Alexander is a professional engineer who specializes in the construction of affordable houses and structures using recycled materials.
Are you considering putting up one or more shipping container homes in Florida? In this article, we cover the details and intricacies you need to be aware of as you consider this type of home. Let’s start with the legal bit. Even before you start planning, you need to be sure that you’re not violating the laws of the land.
In This Article
- Legal considerations
- The building process
Is It Legal to Build a Shipping Container Home in Florida?
Yes, you can put up a container home in Florida, subject to various terms and conditions. You do, however, need to be aware of Florida's zoning laws. Before you acquire the land that you intend to put up your shipping container home, you'll want to be certain that no restrictions apply in that particular zone. Container homes are subject to the HUD code, which refers to the Manufactured Home Construction and Safety Standards for homes built in a factory.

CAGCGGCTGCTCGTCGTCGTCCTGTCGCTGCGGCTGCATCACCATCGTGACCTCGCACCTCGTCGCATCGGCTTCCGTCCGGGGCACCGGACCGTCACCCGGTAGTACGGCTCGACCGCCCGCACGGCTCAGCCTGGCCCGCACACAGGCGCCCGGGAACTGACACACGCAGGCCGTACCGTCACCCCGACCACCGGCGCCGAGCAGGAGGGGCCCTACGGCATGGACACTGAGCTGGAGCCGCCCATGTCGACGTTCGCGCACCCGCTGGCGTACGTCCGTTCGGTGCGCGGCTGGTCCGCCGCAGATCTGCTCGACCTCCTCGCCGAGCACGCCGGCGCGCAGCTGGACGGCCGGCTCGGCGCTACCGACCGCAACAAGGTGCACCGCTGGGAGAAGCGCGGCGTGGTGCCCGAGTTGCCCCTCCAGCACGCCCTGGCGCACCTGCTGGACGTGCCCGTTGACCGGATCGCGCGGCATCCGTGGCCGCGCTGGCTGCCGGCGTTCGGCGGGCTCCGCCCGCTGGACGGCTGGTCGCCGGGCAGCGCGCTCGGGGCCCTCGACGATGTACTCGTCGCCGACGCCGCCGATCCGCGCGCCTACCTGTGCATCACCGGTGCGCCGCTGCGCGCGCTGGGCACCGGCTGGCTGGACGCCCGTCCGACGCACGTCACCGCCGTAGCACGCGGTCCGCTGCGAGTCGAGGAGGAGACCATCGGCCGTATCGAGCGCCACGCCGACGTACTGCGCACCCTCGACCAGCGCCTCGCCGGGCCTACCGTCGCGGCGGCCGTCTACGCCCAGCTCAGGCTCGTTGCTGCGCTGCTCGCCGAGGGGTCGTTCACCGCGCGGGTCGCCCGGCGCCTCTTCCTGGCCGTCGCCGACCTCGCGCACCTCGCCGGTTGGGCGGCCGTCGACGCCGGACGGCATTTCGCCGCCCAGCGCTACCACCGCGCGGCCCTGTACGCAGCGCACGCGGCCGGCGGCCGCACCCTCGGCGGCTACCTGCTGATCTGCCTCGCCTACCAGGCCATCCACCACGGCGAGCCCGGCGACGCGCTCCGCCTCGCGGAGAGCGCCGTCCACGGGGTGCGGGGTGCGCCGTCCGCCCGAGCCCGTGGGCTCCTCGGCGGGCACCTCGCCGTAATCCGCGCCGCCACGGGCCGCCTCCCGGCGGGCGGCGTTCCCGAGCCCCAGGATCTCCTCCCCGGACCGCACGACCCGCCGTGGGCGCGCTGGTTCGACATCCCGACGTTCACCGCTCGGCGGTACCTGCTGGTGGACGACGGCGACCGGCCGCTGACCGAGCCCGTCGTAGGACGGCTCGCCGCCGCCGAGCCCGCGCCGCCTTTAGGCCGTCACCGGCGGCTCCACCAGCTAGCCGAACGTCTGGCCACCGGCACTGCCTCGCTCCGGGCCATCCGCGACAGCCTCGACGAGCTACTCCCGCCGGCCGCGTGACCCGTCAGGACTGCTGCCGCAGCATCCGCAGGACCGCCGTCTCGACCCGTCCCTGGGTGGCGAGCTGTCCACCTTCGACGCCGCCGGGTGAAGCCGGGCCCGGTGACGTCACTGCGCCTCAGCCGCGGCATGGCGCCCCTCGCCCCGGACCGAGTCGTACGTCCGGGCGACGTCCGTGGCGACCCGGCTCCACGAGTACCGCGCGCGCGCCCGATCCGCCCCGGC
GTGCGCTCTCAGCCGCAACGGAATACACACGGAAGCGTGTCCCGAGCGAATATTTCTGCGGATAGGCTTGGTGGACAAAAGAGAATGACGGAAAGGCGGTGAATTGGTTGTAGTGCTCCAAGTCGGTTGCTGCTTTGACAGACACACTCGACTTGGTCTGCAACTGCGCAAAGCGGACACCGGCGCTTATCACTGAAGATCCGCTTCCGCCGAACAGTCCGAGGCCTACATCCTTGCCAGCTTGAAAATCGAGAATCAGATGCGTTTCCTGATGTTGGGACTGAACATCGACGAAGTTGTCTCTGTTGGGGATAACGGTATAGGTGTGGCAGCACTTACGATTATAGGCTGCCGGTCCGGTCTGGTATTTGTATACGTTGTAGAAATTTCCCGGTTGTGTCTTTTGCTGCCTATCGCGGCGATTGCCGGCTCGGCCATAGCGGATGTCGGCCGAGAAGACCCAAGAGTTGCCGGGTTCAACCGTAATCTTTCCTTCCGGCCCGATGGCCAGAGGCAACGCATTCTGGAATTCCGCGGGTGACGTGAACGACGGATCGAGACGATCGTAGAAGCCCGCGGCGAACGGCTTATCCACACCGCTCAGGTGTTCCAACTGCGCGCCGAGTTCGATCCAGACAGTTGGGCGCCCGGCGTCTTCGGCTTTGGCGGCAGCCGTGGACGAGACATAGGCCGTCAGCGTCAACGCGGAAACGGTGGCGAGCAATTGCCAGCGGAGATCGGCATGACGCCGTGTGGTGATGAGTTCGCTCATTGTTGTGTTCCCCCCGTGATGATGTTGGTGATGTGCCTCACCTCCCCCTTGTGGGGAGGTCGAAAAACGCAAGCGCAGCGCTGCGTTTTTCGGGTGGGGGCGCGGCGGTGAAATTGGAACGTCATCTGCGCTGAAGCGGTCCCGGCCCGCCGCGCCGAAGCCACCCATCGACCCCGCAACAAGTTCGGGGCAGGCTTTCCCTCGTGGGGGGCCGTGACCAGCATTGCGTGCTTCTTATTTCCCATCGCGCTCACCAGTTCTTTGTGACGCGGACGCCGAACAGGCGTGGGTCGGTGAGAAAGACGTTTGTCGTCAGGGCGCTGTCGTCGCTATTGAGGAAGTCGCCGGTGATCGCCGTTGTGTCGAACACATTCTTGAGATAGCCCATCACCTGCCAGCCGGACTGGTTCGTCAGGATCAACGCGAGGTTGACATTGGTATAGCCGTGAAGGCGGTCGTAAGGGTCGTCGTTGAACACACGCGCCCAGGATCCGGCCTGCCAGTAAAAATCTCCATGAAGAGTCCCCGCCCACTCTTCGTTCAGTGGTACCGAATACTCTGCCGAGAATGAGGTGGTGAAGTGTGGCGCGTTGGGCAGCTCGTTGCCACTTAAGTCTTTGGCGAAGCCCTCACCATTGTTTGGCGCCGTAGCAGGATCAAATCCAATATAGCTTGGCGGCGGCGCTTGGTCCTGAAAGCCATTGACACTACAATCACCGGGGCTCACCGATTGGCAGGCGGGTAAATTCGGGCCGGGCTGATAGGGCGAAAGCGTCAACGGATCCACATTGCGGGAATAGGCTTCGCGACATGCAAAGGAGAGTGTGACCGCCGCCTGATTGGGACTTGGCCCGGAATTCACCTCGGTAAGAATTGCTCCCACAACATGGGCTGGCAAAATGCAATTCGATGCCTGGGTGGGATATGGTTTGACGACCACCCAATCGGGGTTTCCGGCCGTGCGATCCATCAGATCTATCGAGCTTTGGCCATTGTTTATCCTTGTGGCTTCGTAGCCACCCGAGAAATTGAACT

It is important to note that the planning department in Florida divides the land and assigns regions for different uses including residential, commercial, and agricultural. Each of the above regions is further subdivided into zones R-1, R-2, R-3, and so on. In each of the zones, you can only build a specific kind of house. In this case, R-5, R-7, and R-15 zones do not allow container homes.